Ride service's military hiring program hits 50,000 drivers
(Photo courtesy of Uber)
In 2014 the ride service Uber launched "Uber Military," a veteran hiring initiative designed to get transitioning service members interested in becoming a "partner," as the company calls its drivers. Since that time Uber has signed up more than 50,000 veterans as drivers.
As a result of the milestone, Uber just announced that they are donating $1 million dollars to a host of veteran charities including the US Chamber of Commerce Foundation's Hiring Our Heroes, Tragedy Assistance Program for Survivors (TAPS), Iraq and Afghanistan Veterans of America (IAVA) and Homes for our Troops.
"Over the past 18 months, we've crisscrossed the country to hear the stories of servicemembers and veterans," Uber's Emil Michael wrote in a company blog post. "Everywhere we go, they tell us that they want opportunities to make money on their own terms and set their own schedules. We're thrilled to be able to give more servicemembers and veterans the on-demand work opportunities they've been asking for."
The charities were picked by the Uber Military Advisory Board, an impressive collection of veterans that includes former Secretary of Defense Robert Gates, former ISAF commander Gen. Stanley McChrystal, and former Chairman of the Joint Chief of Staff Adm. Mike Mullen (who's also on WATM's Board of Directors).
There are other elements to the Uber Military initiative beyond a big donation to military charities. Uber has incentivized drivers to begin or end a ride on military installations by paying higher rates for those trips. The company has also partnered with Mothers Against Drunk Driving to create awareness about the perils of driving while intoxicated, particularly in military communities that tend to be spread out and require the use of cars to get around.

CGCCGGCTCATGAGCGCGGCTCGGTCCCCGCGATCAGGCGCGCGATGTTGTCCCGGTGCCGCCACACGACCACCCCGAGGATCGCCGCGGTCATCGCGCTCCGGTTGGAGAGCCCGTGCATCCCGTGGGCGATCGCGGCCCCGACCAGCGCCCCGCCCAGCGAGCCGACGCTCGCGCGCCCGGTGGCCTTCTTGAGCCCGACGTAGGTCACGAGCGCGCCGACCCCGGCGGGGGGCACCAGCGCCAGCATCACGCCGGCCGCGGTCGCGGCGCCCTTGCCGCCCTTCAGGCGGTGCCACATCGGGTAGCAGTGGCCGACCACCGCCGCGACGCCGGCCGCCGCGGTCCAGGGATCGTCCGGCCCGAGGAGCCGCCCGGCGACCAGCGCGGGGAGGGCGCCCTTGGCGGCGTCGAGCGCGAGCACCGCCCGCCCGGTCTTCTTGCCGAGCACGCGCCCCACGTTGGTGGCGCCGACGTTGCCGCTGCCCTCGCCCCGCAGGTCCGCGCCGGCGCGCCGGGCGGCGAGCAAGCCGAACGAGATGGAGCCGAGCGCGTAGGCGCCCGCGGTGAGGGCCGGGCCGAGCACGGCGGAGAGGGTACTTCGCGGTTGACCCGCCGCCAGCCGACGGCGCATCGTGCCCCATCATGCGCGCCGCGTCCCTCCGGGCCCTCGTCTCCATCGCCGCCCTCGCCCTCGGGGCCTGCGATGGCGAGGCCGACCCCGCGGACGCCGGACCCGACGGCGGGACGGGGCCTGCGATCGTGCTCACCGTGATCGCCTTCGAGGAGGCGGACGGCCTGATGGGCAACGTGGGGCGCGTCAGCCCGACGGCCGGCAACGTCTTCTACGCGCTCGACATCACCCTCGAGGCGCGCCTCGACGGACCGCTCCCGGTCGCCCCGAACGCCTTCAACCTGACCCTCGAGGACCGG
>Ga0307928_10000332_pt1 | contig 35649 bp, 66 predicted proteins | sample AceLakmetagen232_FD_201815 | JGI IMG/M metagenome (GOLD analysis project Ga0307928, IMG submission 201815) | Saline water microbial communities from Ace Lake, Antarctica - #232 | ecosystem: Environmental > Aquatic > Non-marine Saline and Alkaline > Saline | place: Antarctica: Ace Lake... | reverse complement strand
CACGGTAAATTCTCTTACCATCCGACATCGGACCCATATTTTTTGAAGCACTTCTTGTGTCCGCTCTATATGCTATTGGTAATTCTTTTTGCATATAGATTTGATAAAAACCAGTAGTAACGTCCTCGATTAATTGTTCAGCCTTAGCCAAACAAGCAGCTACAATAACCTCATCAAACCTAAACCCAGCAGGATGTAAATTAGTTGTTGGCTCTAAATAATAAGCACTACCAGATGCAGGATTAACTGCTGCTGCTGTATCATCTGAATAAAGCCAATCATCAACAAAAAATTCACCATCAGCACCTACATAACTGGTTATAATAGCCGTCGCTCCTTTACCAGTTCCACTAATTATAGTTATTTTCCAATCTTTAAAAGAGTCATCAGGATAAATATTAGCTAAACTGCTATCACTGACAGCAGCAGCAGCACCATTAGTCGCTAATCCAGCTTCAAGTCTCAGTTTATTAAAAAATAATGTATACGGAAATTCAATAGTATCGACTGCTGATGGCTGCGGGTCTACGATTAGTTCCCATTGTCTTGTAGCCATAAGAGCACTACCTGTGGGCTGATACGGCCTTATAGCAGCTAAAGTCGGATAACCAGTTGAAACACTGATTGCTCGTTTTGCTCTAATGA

The Uber Military promotional campaigns are currently centered around the big military populations in California, Texas, and Florida, but the company wants to encourage veterans nationwide to sign up to be drivers.
Kia Hamel is a Navy vet as well as a Navy spouse. Her husband is stationed in Hampton Roads as the executive officer of an amphibious ship, and she has remained in the DC Metro region to keep working as a paralegal while she pursues her master's degree. Kia has a 4th-grader at home and a son nearby who's attending college. She first heard about Uber through an email from a third-party employment company, and almost on a whim she clicked on the company's site link.
"The first thing I noticed was that the drivers didn't fit the classic cabbie profile," Hamel says. "I filled out the forms and two weeks later I downloaded the partner app and I was an Uber driver."
Before Hamel got her part-time job with the law firm, she was driving more than 40 hours a week. "You can make a living wage," she says. Now she drives when her schedule allows -- in the morning during rush hour or on weekends. "For me it's all about the flexibility."
Todd Bowers, Marine veteran and Uber's director of military outreach, points out that Uber's military vet drivers have driven in 175 cities in all 50 states and that their combined trip distance to date adds up to 78,309,082 miles.
As Bowers travels around the country trying to create awareness in military communities and with veterans everywhere, he's always amazed at the wide range of profiles of those driving with Uber. "I went to an MBA program a couple of days ago and asked if any of them had driven for Uber, and five officers in the classroom raised their hands," Bowers says.
"We understand our utility in the veteran employment timeline," Bowers says. "We're probably not anyone's 'forever' job, but we're a great way for vets to earn income when they're in transition or in need of a part-time job that has max flexibility."
Here's some more at-a-glance data:
If you're a military veteran or active duty servicemember who wants to know more about how to get started as an Uber driver go here.